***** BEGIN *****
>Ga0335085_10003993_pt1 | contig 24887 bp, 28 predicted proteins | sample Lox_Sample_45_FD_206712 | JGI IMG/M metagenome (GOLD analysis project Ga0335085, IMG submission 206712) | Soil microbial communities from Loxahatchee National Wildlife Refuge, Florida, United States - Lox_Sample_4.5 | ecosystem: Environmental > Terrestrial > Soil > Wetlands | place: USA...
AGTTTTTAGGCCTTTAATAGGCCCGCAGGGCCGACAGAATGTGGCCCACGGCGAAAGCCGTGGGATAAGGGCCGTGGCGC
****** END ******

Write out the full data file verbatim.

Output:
>Ga0335085_10003993_pt1 | contig 24887 bp, 28 predicted proteins | sample Lox_Sample_45_FD_206712 | JGI IMG/M metagenome (GOLD analysis project Ga0335085, IMG submission 206712) | Soil microbial communities from Loxahatchee National Wildlife Refuge, Florida, United States - Lox_Sample_4.5 | ecosystem: Environmental > Terrestrial > Soil > Wetlands | place: USA...
AGTTTTTAGGCCTTTAATAGGCCCGCAGGGCCGACAGAATGTGGCCCACGGCGAAAGCCGTGGGATAAGGGCCGTGGCGC